In that regard, let us look instead to another reason why the Orans Posture (and subsequently, holding hands) is not an appropriate gesture for the faithful during the Our Father. The Our Father takes place during the Liturgy of the Eucharist. This time of prayer and offering is directed to God (as is the entire Mass, but more specifically during the Liturgy of the Eucharist). As it is directed toward God, the extending and/or holding of hands creates a horizontal emphasis on the prayer, as opposed to the vertical emphasis that it demands. Many people who prefer hand holding or the Orans Posture argue that the Our Fatheris a community prayer, and as such holding and/or extending hands is a visible sign of that community. However, the Our Father is a community prayer, not because we hold or extend our hands, but because we pray it together as the Body of Christ.

On September 3, 1958 the Sacred Congregation for Rites issued a document titled De musica sacra et sacra liturgia(Instruction on Sacred Music and Sacred Liturgy). This document stated, “Since the Pater Noster is a fitting, and ancient prayer of preparation for Communion, the entire congregation may recite this prayer in unison with the priest in low Masses; the Amen at the end is to be said by all” (DM Prayers and Hymns § 32).

It was at this time that the faithful were given permission to pray the Our Father with the priest. However, the faithful maintained the same posture as before – standing, with their hands folded in prayer. Prior to this Instruction, the priest prayed the Our Father on behalf of the faithful. The Orans Posture is representative of praying on behalf of others. The next time you are at Mass, watch the priest’s gestures closely. Anytime he offers prayers on behalf of the faithful, he uses the Orans Posture. Anytime he is offering other prayers, his hands are folded together. Having a better understanding of what particular gestures mean will lead to a better understanding of the Liturgy.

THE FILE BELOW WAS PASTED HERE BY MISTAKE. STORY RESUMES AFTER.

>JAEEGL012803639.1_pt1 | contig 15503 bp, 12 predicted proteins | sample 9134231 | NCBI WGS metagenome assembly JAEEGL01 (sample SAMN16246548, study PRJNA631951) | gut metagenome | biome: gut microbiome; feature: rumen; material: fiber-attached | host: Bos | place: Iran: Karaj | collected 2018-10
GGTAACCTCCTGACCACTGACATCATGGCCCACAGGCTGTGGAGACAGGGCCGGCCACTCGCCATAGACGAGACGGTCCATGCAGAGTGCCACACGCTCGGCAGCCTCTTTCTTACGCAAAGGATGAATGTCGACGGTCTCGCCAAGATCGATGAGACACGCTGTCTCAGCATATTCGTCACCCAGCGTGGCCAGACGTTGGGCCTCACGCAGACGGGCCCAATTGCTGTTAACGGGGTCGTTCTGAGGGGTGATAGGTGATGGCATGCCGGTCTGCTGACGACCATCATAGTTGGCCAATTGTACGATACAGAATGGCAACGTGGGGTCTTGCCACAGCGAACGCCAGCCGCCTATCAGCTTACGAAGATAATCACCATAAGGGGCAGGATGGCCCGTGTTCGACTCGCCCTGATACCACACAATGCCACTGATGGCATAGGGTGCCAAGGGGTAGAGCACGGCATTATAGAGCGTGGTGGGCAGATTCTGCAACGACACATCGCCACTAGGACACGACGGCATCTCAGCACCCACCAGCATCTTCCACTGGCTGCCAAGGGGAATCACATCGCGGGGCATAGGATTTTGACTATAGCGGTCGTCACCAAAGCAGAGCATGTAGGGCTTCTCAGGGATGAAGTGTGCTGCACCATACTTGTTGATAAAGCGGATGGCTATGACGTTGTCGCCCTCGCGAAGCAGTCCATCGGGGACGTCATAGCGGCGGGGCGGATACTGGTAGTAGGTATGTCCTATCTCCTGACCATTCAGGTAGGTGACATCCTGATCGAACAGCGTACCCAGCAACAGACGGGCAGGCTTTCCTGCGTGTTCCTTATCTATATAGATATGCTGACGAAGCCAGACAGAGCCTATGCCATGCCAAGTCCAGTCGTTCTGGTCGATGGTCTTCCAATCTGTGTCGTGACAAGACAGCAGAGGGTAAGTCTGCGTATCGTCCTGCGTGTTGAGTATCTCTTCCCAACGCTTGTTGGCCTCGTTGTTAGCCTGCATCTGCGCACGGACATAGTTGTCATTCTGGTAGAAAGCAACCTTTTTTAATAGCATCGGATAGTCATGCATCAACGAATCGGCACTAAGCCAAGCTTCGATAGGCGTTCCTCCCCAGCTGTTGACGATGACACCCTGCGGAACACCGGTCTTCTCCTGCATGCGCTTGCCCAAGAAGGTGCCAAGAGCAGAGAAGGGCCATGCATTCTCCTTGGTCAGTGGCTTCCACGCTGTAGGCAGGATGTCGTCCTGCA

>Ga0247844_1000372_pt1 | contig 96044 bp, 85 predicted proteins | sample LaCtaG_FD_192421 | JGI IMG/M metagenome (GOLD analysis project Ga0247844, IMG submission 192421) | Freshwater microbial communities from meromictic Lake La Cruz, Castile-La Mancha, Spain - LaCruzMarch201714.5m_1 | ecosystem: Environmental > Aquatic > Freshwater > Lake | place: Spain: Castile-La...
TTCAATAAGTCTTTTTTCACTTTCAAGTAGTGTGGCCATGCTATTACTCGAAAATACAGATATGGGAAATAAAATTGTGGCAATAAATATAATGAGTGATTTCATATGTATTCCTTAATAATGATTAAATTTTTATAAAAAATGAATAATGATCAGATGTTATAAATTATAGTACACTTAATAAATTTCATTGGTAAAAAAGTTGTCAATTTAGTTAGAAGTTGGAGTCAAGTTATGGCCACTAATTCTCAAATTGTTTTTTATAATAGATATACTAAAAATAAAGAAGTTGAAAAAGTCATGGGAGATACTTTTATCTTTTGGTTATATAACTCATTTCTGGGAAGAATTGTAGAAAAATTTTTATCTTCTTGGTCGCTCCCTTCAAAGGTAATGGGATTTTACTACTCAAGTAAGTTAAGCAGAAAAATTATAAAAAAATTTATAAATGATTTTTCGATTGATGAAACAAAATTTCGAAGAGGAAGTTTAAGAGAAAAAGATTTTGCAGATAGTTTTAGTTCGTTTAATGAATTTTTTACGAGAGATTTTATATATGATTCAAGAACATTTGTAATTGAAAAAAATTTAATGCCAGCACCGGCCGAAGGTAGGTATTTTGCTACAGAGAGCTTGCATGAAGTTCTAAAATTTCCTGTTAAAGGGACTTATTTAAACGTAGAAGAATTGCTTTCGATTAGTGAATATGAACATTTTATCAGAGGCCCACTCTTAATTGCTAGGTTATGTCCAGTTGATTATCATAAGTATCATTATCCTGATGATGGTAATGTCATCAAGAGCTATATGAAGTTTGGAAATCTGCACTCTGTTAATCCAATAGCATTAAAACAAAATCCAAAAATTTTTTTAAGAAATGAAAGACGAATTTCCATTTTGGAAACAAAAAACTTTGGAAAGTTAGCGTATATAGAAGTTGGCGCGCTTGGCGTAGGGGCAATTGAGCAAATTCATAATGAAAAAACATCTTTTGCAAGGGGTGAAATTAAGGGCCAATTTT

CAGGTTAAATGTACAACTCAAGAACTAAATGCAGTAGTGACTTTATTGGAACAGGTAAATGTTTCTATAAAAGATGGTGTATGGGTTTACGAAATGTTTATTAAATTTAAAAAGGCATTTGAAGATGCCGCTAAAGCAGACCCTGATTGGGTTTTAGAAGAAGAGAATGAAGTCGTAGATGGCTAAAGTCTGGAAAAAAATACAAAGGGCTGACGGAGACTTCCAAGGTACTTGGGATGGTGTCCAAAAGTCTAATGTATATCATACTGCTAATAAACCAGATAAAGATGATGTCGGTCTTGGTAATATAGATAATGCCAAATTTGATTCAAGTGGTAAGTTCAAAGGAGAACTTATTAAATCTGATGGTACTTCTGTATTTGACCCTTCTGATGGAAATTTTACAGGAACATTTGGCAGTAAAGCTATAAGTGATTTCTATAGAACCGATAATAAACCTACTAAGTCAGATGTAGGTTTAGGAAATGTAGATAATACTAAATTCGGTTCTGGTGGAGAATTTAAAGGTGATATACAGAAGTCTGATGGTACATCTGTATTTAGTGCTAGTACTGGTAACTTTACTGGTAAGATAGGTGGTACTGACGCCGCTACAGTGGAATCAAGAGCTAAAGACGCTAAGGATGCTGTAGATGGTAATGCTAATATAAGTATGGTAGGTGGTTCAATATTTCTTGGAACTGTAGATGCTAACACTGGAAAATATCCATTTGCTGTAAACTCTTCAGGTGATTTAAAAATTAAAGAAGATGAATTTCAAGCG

American journalist Hunter S. Thompson was dead on when he said, “Anything worth doing, is worth doing right.” We are talking about the Holy Sacrifice of the Mass here. The Eucharist, “the source and summit of the Christian Life” (LG 11) is consecrated here. Jesus Christ, the King of Kings and the Lord of Lords makes Himself present during the Mass. It is of the utmost importance that we treat the Mass with the respect it deserves. This is not the time nor the place to get creative and inject one’s own style and preferences.